3. A story that mixes love loss and politics. A way a young lady tries to run from her past after losing her brother makes her way onto a ship.
    I loved everything this book stands for it was very well written kept me enthralled the whole way through! Thankyou for the opportunity to read it.

  4. Meg Keneally’s book The Wreck has a stunning cover, rugged cliffs with a boat wallowing while a young lady is standing watching from a distance. The cover caught my eye and I hoped the book was as good as the cover.
    It was, it did not disappoint.
    Set in London in 1820, the story of a group plotting a rebellion goes wrong. Sarah found herself on the run from the Police and gets herself passage on a ship leaving the UK. It is bound for the colony of New South Wales.
    As the ship arrives in New South Wales, tragedy strikes and the ship sinks. Sarah is the only survivor. She takes the risk of assuming a new identity in her new homeland.
    Sarah begins a new life , but her past rears it’s head.
    There is heat break, a hard life to live but with the chance to begin anew, Sarah takes the risks.
    A wonderful book full of Australian history in the 1820’s and the lengths someone will go to to protect themselves.

  5. The Wreck, set in the early 1800’s, follows the life of Sarah McCaffrey who is left orphaned during a clash between armed forces and peaceful protestors, her parents objecting to the introduction of cotton mills which are putting their livelihoods at risk. Along with her brother Sam, Sarah continues quietly in the fight against the industrial revolution, however finds herself caught up in a plot to kill local government members. When the plot fails her brother is arrested, and Sarah flees London on a ship set for Australia.
    After the long passage, the ship finds itself floundering on the rocks at The Heads as it enters Sydney and Sarah awakes to find herself the sole survivor of the wreck and now has to figure out how to survive in a new world.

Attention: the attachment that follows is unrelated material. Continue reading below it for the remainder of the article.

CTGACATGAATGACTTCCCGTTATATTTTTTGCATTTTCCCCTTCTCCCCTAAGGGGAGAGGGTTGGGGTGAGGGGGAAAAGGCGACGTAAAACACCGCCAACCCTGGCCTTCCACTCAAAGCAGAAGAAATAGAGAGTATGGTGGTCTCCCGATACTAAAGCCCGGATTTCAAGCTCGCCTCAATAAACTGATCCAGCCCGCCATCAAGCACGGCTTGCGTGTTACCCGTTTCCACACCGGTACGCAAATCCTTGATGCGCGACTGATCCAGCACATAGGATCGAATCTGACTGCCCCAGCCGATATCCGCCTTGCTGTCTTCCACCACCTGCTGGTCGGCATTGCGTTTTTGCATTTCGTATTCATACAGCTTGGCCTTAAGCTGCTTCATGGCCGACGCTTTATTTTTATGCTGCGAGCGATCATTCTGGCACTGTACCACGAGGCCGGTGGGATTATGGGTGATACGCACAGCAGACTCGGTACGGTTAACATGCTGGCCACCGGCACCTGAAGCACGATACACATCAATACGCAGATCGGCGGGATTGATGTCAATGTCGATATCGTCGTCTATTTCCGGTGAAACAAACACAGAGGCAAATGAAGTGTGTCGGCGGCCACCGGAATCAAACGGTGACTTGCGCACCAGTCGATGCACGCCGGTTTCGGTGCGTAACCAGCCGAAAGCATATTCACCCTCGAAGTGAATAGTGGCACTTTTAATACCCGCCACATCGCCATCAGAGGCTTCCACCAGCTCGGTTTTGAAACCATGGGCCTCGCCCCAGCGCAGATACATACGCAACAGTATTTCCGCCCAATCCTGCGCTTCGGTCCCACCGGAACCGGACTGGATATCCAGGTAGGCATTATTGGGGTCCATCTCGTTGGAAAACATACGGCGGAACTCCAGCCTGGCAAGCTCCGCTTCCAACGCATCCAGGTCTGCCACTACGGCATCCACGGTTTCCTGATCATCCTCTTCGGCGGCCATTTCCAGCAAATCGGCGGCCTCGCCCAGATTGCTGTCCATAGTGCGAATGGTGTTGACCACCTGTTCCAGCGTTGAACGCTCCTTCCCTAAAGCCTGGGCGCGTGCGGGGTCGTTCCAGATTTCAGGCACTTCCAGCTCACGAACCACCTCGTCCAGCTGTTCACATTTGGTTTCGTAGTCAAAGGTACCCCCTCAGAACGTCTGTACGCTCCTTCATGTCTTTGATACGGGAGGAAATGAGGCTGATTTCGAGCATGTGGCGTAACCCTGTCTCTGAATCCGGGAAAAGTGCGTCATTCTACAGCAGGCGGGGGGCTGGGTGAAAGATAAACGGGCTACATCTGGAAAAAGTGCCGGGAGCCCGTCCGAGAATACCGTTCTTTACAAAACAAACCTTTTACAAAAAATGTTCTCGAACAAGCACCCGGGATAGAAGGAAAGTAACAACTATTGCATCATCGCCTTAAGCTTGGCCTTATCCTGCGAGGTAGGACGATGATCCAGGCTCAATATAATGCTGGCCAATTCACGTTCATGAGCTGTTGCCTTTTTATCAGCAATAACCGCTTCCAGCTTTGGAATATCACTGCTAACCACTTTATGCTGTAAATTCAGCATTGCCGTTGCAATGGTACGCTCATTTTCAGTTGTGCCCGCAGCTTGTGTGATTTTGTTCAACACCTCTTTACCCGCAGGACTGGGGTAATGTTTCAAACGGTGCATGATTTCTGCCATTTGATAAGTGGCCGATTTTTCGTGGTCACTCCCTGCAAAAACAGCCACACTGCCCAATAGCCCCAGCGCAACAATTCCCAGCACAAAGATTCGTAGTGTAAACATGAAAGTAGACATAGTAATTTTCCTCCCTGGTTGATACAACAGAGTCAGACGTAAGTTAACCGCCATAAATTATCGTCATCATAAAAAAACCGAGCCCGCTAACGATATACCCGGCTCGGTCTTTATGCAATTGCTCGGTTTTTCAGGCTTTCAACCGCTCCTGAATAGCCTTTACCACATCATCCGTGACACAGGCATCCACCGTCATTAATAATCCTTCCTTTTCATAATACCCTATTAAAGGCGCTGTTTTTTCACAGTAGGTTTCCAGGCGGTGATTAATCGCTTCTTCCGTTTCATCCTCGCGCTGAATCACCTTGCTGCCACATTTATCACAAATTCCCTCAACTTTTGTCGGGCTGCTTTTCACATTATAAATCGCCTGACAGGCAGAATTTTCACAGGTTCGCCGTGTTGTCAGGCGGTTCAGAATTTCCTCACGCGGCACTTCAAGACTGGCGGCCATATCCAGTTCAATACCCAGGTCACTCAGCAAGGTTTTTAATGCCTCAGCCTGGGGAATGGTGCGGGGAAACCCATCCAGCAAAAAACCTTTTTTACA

An interesting historical fiction, it was interesting to read about the struggles of those affected by the industrial revolution, as well as painting a picture of life in the early days of Australian settlement. I did find some of the opinions expressed by certain characters a little difficult to reconcile against what would have been the pervailing beliefs of the day, particularly around race relations. While I beleive they are right, I felt like these thoughts were more those of the author than would have actually been felt by people living in those times. This made it a little hard to suspend belief and truly immerse myself in the story at times.

    Overall, if you enjoy reading tales of Australian history, you will really enjoy this book.

  6. I thoroughly enjoyed The Wreck. It was quite different to what I expected, but I loved the paths the story took and to learn that many of the aspects of the book were based on actual events.
    I truly felt for Sarah, that she was doing what she felt or was lead to believe was right, only to have to question herself and all that she had known and rethink things in this foreign land called Australia. We got only a smidge of what life may have been like in the early 1800s in the new colony, and I truly enjoyed the book.